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    Oct '15
    Canada travel image of humpback Whale dorsal fin
    Humpback Whale in Douglas Channel © Kevin Clement
    Canada spirit bear tours image of Humpback feeding
    Humpbacks showed their flukes to the sky as they dove. © Kevin Clement
    Canada Great Bear Rainforest image of Humpbacks bubblenet feeding
    Humpbacks bubble-net feeding in Douglas Channel. © Kevin Clement
    Canada travel image of humpbacks bubble net feeding
    You can see its rostrum or upper jaw, with a row of light-colored baleen attached to it. © Kevin Clement
    Canada Kermode Bear tours image of Humpbacks bubblenet feeding
    Here you can see past the baleen into the whale's gaping mount—the last thing thousands of herring will ever see. © Kevin Clement
    Canada travel image of Humpback feeding in BC
    The lunging whale has now rolled almost over onto its back with its mouthful of seawater and tiny fish. © Kevin Clement
    Canada trvel BC Coastline spirit bear tours image of Humpback
    As it closes its mouth and sinks beneath the surface, it will begin to expel the water and sieve out its meal. © Kevin Clement

    Field Journal: Whale Watching in Canada

    Posted by

    in Americas and Expeditions

    The waterway we were cruising up among the jumble of islands north of Vancouver Island was marked on the chart as “Whale Channel”. I guess that should’ve been a clue for some excellent BC whale watching. All day from the deck of our chartered sailboat we had been seeing marine mammals, most of them humpback whales, cruising, feeding, and, in three cases, sleeping at the surface.

    Then, as our captain steered us out of Hartley Bay, he caught a flash of white, out on the other side of the channel, miles away. To be visible from that distance, it must’ve been a big flash of white. We watched for a while, but it wasn’t repeated. “Should we go investigate? It’ll mean we won’t be at the hot springs until after dark.” he asked me.

    “You bet,” I said. It could be nothing…but then, it could be something very interesting.

    As we reached the other side 15 minutes later, we saw a humpback spout, then another. Two whales swimming together. They blew four more times each; then, one after the other, showed their flukes to the sky as they dove. They didn’t seem to be traveling, and something about the way their movements were synchronized suggested that they might be cooperatively feeding.

    “We’ll wait to see them come up,” I said to the group. “Should be about five minutes.”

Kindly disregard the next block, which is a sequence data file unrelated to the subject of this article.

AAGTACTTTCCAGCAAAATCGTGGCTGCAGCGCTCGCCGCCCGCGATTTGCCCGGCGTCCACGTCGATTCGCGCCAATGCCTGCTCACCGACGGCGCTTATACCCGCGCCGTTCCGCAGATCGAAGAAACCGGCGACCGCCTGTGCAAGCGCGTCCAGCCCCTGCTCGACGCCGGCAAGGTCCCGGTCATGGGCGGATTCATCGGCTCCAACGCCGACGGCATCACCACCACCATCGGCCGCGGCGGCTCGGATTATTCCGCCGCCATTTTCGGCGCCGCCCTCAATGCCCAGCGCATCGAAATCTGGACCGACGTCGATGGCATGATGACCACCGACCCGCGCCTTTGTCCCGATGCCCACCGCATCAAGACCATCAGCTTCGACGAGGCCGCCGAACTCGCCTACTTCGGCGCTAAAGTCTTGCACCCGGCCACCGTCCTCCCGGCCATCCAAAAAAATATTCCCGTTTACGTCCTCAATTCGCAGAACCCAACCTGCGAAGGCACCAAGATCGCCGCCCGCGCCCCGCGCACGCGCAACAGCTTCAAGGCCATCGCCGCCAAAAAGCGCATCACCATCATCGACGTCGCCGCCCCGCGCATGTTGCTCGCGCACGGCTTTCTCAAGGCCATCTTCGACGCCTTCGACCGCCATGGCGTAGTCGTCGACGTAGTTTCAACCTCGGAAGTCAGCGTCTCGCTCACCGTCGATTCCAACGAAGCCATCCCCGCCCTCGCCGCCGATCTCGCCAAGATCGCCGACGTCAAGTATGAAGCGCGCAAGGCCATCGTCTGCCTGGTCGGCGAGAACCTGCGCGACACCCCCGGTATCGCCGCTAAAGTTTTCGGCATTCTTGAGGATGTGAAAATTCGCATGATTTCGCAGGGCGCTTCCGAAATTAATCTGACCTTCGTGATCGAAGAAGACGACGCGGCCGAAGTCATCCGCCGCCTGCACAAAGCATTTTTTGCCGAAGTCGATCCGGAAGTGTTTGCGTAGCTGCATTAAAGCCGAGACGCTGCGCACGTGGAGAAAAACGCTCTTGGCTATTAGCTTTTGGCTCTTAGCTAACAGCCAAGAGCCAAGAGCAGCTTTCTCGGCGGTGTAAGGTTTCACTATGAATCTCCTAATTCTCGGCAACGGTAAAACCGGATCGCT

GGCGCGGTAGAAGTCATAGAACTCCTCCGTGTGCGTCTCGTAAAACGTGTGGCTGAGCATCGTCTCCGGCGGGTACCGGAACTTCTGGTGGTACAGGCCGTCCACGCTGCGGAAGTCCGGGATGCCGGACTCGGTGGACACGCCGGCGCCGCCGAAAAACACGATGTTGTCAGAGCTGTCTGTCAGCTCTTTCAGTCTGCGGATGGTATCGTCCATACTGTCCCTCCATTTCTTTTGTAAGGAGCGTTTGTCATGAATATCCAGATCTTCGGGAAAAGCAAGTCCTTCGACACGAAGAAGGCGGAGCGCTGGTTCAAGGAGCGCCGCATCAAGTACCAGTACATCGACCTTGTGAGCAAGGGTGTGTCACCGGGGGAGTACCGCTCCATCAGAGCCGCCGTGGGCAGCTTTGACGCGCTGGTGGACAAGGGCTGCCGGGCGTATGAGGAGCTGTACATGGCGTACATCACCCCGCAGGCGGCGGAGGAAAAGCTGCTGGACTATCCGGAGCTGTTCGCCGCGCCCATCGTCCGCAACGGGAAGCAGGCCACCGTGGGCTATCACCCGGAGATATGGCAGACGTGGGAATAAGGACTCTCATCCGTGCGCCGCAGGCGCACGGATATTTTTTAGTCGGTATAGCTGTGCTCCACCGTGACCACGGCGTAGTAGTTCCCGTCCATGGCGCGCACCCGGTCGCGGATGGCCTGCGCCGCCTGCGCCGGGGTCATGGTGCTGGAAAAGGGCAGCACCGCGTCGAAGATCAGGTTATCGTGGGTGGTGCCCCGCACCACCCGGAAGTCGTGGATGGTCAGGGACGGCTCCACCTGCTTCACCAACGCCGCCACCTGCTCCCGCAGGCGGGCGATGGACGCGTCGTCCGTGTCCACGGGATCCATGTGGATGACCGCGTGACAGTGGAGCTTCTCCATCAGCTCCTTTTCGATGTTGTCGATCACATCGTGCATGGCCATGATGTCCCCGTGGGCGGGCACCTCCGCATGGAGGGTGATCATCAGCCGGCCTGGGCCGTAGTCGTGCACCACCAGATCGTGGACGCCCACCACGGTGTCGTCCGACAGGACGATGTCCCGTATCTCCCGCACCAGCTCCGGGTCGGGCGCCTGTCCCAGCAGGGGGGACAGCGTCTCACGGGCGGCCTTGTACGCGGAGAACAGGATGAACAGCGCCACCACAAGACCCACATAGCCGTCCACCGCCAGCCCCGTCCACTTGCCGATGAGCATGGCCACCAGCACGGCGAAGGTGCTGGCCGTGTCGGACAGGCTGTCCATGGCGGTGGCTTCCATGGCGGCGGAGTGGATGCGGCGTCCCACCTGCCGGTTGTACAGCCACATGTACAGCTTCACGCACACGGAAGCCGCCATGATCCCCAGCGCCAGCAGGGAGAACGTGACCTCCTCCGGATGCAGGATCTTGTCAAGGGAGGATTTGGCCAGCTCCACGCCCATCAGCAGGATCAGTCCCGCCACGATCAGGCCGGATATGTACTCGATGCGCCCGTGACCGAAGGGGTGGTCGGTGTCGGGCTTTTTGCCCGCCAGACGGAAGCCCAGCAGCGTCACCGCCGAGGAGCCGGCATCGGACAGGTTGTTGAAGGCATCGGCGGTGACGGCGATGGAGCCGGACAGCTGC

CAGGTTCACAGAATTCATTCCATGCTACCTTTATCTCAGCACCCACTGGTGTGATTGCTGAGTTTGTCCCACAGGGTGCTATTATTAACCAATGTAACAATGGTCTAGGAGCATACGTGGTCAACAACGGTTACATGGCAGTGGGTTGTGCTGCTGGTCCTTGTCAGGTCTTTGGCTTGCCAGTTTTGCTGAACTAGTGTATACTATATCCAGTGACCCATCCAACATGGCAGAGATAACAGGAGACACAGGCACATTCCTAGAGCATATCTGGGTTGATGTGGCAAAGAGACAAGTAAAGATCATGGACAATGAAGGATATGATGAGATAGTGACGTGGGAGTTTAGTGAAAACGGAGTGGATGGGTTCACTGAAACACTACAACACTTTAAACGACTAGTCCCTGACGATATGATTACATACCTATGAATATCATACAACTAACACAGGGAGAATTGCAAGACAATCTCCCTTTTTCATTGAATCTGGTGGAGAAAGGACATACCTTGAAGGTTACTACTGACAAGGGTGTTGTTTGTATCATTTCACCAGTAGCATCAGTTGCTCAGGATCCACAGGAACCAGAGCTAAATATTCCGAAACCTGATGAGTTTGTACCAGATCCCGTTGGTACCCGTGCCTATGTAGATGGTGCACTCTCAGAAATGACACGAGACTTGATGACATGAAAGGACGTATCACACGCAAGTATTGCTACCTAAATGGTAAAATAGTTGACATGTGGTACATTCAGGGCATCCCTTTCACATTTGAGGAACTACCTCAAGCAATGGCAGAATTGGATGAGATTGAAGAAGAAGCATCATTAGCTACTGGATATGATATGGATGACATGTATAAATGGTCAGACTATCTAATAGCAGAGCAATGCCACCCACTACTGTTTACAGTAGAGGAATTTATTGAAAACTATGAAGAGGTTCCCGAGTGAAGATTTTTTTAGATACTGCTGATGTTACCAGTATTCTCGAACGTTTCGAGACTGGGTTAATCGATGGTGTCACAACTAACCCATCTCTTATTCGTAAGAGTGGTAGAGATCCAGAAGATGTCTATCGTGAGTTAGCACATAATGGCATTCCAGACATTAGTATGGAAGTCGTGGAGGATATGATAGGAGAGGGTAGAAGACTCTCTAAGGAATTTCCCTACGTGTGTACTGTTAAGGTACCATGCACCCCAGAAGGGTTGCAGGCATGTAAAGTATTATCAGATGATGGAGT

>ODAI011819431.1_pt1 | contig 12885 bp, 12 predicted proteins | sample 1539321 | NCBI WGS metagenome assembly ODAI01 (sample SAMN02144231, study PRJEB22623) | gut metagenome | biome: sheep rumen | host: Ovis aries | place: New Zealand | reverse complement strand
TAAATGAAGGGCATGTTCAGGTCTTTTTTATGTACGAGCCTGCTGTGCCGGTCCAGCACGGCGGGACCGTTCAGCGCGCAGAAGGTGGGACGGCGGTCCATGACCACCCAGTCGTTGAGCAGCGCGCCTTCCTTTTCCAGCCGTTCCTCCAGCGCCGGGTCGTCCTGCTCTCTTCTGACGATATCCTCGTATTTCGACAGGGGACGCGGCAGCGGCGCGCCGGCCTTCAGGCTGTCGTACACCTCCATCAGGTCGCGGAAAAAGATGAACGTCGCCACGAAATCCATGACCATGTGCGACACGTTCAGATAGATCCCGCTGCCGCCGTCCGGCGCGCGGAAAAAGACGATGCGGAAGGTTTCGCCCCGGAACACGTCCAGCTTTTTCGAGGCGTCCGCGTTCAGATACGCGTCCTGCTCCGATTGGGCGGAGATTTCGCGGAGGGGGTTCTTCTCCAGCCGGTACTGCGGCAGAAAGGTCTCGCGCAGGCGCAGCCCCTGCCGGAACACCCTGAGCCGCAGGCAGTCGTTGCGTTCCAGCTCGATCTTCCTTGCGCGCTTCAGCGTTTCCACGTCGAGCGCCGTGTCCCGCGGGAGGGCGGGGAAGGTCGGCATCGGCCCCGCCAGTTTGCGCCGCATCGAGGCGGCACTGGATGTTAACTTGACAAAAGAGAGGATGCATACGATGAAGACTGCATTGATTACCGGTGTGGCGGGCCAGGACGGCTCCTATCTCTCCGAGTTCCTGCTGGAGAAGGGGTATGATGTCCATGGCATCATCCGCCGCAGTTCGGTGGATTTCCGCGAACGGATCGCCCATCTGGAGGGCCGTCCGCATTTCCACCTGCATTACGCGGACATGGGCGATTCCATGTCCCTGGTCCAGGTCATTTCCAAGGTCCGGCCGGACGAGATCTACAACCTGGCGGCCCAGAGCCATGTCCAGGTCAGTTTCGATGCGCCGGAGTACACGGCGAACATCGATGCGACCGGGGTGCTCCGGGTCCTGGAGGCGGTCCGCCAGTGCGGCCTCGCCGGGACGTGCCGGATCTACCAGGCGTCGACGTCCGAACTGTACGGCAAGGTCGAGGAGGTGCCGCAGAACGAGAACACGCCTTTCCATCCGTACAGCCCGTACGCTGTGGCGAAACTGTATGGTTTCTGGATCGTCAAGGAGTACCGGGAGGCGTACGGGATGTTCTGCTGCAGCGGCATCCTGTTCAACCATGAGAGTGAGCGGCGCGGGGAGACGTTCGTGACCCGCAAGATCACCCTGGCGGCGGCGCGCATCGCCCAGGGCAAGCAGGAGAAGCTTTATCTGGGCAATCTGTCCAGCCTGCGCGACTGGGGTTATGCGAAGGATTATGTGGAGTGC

Five minutes later, there was an explosion about 50 meters away. Everyone on board jumped. The two whales had burst simultaneously to the surface from deep below, as if trying to leave the sea forever. They rose with their huge mouths agape, both pleated throats distended with a swimming pool’s-worth of seawater teeming with tiny fish.

    Then they sank beneath the surface, expelling the water, trapping the fish, probably herring, behind the sieve of their baleen plates. In a few moments, they were back at the surface blowing. They took six breaths this time before flashing their flukes and diving.

    “Watch for the bubbles,” I told the group. Several of them looked at me quizzically. But then somebody saw them: a line of bubbles rising up from below, lengthening as we watched, forming an arc, like someone drawing a circle on the surface of the ocean. Even before it was complete, small fish were jumping frantically inside it, trapped. They knew what was coming…and so did I.

    Another fountain of white foam and gray whale hide surged upward within the circle. Cavernous mouths closed around water and fish and the animals sank back into the maelstrom they had created.

    You can watch whales for years and never see bubble-net feeding, where they blow a curtain of bubbles to confuse and concentrate their prey, then swim up through the corral to scoop up a whole school of fish at a gulp. Only humpbacks do it, and only in a few places. According to some ethologists, it is a behavior as complex and skillful as any practiced by primates, including the use of tools.

    We enjoyed the whale watching for another 40 minutes. Oh, and the hot springs were wonderful after dark.

    Learn more about this expedition on our Canada Spirit Bears Tour page.

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